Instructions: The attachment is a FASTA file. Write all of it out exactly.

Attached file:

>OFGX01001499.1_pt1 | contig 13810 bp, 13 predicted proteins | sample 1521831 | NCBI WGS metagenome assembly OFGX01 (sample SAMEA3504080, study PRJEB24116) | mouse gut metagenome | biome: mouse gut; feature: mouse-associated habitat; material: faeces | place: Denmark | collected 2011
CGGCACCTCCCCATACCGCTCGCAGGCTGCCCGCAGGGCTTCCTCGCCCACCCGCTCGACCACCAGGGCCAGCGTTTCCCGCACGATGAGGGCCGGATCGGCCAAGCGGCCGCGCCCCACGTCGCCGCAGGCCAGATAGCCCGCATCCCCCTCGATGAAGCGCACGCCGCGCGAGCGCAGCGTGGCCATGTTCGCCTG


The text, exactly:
>OFGX01001499.1_pt1 | contig 13810 bp, 13 predicted proteins | sample 1521831 | NCBI WGS metagenome assembly OFGX01 (sample SAMEA3504080, study PRJEB24116) | mouse gut metagenome | biome: mouse gut; feature: mouse-associated habitat; material: faeces | place: Denmark | collected 2011
CGGCACCTCCCCATACCGCTCGCAGGCTGCCCGCAGGGCTTCCTCGCCCACCCGCTCGACCACCAGGGCCAGCGTTTCCCGCACGATGAGGGCCGGATCGGCCAAGCGGCCGCGCCCCACGTCGCCGCAGGCCAGATAGCCCGCATCCCCCTCGATGAAGCGCACGCCGCGCGAGCGCAGCGTGGCCATGTTCGCCTG